“I know that officers are not gonna like it,” he said, wearing an oversized yellow polo that bore the Black Shield logo, “but we need to be held accountable, and we can’t just go rogue and treat the community like they’re nothing. And if these things are going to stop officers from terrorizing the community, or using excessive force, or just overusing their power … I think that we have to minimize that power if the community feels like they’re being violated … Something extreme, something radical, needs to happen for there to be change.”

Montague closed the call by saying, “Whatever I have to do, even if it is going against that code of blue … even if it jeopardizes my safety at work — it’s worth it … if it saves someone’s civil rights from being violated or someone from dying unjustly by the hands of the police.”

The backlash was immediate. The forum host said that several White officers called him up to try to discredit Montague. Supervisors hit him up, too. They described Montague as a “lightning rod.” And Steve Loomis, former president of the powerful Cleveland Police Patrolmen’s Association, sent the Cleveland Plain Dealer a scathing 721-word statement calling Montague a hypocrite who spoke with a “forked tongue,” referring to a time in Montague’s career when he seemed to embody the kind of policing that the BLM protesters he was marching with were rallying against.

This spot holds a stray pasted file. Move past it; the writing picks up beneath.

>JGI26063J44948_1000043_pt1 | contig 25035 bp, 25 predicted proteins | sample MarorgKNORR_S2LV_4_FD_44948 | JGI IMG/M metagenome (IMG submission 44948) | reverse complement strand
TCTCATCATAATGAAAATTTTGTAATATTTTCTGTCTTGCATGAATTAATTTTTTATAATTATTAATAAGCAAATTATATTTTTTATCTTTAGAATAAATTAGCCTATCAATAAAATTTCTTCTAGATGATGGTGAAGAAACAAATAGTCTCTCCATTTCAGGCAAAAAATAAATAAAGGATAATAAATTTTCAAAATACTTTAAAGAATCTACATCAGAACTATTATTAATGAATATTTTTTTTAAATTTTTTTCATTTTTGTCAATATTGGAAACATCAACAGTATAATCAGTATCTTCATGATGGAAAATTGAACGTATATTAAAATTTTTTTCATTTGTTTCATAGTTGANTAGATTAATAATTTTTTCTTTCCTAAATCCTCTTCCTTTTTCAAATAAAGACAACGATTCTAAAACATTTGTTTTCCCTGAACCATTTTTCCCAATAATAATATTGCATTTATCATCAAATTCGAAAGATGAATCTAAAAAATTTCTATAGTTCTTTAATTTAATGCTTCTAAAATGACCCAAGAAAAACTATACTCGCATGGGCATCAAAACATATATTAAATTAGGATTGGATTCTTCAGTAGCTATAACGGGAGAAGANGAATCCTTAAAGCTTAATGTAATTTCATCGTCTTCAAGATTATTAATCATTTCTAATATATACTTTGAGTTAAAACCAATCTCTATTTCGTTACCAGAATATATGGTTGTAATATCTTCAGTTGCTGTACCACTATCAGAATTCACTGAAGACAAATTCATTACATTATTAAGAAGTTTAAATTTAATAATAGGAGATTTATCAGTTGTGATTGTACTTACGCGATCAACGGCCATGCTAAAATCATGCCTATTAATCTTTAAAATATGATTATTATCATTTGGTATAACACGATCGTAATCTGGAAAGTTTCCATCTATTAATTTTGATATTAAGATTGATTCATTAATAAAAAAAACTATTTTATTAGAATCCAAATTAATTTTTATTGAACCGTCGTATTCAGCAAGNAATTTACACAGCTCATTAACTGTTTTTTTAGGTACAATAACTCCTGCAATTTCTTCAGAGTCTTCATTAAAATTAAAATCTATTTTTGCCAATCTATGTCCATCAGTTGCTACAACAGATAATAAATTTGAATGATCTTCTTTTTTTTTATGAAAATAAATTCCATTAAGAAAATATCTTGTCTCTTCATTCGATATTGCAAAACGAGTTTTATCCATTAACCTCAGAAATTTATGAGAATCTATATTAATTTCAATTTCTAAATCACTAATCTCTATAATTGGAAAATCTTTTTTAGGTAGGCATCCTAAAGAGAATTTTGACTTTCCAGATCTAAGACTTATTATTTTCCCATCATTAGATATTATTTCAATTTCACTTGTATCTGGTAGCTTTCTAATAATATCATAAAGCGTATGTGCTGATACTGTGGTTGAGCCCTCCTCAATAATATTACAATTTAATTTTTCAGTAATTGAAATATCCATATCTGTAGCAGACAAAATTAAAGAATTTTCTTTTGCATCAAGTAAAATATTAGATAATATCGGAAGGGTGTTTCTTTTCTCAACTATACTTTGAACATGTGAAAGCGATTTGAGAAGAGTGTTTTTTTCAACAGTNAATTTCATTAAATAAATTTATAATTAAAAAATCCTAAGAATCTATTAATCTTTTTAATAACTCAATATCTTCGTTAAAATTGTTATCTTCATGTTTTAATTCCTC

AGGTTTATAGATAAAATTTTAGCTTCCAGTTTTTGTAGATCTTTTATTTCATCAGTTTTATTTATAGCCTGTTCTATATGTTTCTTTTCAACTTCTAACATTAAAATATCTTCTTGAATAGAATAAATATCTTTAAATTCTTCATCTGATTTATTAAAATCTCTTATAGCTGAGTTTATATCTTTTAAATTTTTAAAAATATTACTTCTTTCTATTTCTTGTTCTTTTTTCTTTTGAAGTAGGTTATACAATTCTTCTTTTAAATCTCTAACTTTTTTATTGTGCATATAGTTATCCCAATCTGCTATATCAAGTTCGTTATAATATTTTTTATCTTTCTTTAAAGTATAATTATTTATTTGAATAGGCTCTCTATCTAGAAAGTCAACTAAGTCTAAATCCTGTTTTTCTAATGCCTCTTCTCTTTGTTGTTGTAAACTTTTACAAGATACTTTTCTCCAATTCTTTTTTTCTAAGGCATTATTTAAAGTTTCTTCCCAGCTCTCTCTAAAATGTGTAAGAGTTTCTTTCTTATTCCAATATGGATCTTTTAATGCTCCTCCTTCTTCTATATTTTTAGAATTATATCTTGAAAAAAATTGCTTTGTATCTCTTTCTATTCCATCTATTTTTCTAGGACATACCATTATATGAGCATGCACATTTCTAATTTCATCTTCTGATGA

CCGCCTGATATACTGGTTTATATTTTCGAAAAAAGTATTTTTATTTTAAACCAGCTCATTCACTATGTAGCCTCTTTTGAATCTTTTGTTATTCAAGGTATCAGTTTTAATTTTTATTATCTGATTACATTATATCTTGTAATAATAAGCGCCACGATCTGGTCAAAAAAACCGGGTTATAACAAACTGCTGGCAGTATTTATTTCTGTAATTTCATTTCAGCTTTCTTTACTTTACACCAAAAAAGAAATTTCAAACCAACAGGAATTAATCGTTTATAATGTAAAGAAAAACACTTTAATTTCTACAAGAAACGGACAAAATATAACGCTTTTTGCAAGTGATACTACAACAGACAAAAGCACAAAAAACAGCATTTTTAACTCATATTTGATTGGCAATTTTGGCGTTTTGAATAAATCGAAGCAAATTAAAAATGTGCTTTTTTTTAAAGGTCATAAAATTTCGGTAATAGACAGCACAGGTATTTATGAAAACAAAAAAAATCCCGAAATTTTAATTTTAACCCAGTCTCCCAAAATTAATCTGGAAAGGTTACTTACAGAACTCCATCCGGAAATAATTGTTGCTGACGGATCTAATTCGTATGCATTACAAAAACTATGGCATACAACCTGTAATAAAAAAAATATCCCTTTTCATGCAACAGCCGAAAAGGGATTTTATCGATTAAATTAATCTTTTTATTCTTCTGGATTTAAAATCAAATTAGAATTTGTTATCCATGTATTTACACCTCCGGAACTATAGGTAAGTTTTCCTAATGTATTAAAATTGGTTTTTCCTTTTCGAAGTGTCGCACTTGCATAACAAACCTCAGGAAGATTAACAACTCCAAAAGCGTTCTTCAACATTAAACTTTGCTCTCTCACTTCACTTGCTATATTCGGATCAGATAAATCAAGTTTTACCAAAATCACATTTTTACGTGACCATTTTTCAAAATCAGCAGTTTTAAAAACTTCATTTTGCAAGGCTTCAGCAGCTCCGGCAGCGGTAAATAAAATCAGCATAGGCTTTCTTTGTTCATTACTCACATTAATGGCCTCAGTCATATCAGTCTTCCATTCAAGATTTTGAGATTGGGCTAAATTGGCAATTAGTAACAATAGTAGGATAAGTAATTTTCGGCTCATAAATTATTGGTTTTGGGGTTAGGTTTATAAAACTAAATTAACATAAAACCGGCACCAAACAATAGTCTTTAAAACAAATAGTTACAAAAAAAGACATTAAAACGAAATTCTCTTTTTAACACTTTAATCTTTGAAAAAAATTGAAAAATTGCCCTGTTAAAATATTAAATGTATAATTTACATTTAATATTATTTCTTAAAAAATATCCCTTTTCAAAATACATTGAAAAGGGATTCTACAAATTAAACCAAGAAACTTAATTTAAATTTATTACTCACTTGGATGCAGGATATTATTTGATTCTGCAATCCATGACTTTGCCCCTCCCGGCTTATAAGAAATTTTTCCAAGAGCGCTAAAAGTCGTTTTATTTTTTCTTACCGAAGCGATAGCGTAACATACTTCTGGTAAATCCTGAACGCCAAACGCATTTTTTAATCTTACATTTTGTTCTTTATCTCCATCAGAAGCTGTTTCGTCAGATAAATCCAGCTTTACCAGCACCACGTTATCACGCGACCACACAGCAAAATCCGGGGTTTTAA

A large group of protesters march holding signs, including one that says “Black Lives Matter.”
Vincent Montague, a Black police officer wearing his uniform, marches with the group.
Sgt. Vincent Montague, center in the photo on the right, marched with Black Lives Matter supporters in Cleveland in June 2020 after the murder of George Floyd.

While Loomis was ultimately disciplined by the police department for his incendiary public commentary, the implications of his derisive statement troubled me. It wasn’t just that it showed how quickly Montague’s politics made him a pariah. Perhaps that was to be expected. What affected me more was the notion that Montague, the president of the Black Shield, the crusader for police reform, was not all that he appeared to be.

Wilbert L. Cooper as a child, wearing a blue-and-white uniform, standing in front of a blue-and-white police vehicle.